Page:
Battling remains a core tenet of Hip-Hop. While this form of one-upmanship may seem like it’s unique to the culture, history tells us that this verbal assault was a remix of past traditions.
Answer records have their roots in the early 20th century. Unlike what we’ve seen in a Hip-Hop context, these songs weren’t laced with insults. Instead, they were serialized like a TV show — allowing listeners to follow along as the plotlines evolved, and as the point of view shifted between artists.
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For example, Hank Ballard and the Midnighters recorded “Work With Me, Annie,” which spawned Etta James’ “Roll With Me, Henry” and, later, Ballard’s final comment, “Annie Had a Baby.” We also got notable back-and-forth between artists like Ben E. King and Damita Jo, Muddy Waters and Bo Diddley, the Miracles and the Silhouettes, and Michael Jackson and Lydia Murdock.
This format not only laid the foundation for the competitive nature of Hip-Hop itself but also the legendary beefs on wax from the likes of Kool Moe Dee, Busy Bee, MC Lyte, Antoinette, LL COOL J, Ice Cube, Roxanne Shanté, and more.
Shanté recalls the answer-record phenomenon of her childhood, when men proclaimed themselves “kings” — and female artists answered right back by stating that they were “queens.” Having grown up with her mother and three younger sisters in the Queensbridge projects in Long Island City, this sense of female empowerment on a record — especially in response to a male figure — really resonated with her.
“It never dawned on me that later on in life I would actually do that,” Shanté admits.
Shanté had what she refers to as “Nipsey Russell Syndrome,” recalling the ’70s entertainer who showcased his ability to answer questions in rhyme form on programs like The Flip Wilson Show and Hollywood Squares. She didn’t necessarily know at the time how — or why — God selected her to have such a unique talent, but it didn’t take long for her to weaponize it.
Others might have turned this skill into something of a parlor trick performed on the playground blacktop, but Shanté channeled her skill into something different: battling.
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As a child of the ’70s, her personality was shaped by Hip-Hop culture. By 1979 — six years after Kool Herc’s rec room party in the Bronx — a 10-year-old Shanté was battling men twice her own age. She would stand on top of a milk crate and deliver the first blow, which was usually fatal.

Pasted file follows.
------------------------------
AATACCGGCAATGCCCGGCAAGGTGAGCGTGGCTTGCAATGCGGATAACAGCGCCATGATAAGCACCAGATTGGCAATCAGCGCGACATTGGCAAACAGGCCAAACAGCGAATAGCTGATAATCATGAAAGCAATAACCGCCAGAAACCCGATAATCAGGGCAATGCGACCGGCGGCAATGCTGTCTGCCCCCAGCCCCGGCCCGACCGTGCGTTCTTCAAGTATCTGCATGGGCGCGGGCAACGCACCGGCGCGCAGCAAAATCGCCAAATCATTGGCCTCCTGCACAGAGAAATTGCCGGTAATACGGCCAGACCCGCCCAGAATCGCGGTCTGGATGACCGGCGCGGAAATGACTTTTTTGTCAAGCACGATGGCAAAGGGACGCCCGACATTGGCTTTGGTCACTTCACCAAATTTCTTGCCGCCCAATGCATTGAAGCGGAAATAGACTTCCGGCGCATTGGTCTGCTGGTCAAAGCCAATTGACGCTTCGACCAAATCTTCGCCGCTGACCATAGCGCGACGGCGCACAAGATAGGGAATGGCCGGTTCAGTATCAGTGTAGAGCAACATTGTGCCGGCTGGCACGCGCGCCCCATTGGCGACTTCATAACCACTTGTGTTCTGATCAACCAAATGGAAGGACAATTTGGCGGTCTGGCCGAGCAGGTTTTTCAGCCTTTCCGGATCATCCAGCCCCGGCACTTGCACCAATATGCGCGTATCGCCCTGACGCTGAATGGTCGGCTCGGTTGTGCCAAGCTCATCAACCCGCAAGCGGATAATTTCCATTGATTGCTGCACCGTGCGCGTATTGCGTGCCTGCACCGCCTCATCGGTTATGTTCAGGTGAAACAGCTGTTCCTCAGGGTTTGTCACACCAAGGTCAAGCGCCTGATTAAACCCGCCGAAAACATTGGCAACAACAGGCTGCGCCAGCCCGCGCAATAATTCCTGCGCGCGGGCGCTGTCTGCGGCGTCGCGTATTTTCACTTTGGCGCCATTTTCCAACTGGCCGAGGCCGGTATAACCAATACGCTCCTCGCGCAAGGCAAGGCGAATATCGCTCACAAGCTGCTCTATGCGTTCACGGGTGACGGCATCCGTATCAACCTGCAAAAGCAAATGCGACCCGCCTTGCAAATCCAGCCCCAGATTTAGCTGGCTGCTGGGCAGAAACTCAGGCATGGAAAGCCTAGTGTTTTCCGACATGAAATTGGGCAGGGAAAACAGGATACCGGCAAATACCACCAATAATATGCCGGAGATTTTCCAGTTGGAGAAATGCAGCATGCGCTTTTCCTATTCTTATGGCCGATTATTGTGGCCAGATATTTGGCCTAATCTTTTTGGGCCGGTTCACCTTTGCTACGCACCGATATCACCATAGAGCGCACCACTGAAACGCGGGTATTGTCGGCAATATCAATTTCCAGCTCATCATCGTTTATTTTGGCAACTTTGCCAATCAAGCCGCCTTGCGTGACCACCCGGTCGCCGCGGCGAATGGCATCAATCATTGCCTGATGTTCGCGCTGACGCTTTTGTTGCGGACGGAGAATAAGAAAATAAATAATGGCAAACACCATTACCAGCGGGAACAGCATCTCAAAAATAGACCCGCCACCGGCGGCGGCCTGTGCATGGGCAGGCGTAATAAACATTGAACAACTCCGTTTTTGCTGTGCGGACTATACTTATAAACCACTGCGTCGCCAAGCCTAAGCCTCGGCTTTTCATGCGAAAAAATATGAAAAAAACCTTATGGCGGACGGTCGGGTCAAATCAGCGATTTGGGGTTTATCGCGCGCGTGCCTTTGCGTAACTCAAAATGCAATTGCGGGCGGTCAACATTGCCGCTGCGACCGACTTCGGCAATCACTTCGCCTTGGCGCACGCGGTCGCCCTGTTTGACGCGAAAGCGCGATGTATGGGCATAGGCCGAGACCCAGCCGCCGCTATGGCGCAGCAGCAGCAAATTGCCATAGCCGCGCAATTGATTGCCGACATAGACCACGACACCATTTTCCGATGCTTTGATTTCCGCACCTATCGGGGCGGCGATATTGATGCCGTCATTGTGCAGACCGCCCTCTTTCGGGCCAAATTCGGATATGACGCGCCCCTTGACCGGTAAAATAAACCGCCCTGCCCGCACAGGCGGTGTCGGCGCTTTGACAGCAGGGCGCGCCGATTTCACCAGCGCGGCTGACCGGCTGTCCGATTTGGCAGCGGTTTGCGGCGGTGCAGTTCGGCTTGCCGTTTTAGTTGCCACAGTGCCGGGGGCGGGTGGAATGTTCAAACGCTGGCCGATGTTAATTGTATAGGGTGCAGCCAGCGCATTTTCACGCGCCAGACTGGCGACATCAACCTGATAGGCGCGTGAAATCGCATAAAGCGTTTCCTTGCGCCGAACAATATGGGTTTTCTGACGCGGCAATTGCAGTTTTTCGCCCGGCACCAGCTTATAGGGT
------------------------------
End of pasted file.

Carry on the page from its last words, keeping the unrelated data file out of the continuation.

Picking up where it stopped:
“It was like landing that perfect punch in a boxing match,” Shanté admits.
“And the quicker that you’re able to do it, the better. If you were able to get in there, grab the mic, spit your lyrics, control the crowd, and the other person has no comeback, that was like a first-round knockout.”
If her rival had the skill to make it several rounds, she would always have responses to everything that they said. For Shanté, she was simply carrying on the tradition of the answer records — albeit in real time — and especially relished the feeling of breaking her opponent down like Muhammad Ali.
“Ali once said, ‘There are as many people here to see you win as there are to see you lose,’” she explains.
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Shanté had no problem embracing the role of villain. Not only was she winning; she was also turning battling into something of a family business. Her mother — along with a neighborhood entrepreneur named Petey Green — would put up money for high-stakes competitions.
“I remember my mom going and getting her ‘standup cash’ — that’s what we called it. And she’d be like, ‘Now don’t lose this shit because I don’t want to owe nobody this money,’” Shanté says.
Soon after, $50 park rumbles turned into a $1,500-a-pop business venture built upon telling someone that their breath stunk like old bus seats. Simply put, if Nipsey Russell was a syndrome, Roxanne Shanté was now the plague.
Answer records may have pre-dated Hip-Hop music, but Roxanne Shanté perfected the format. Unbeknownst to her at the time, her growing reputation in Queensbridge was going to open doors for her.
It was now time for an all-out war.
* Banner Image: Roxanne Shante / Photo By Raymond Boyd/Getty Images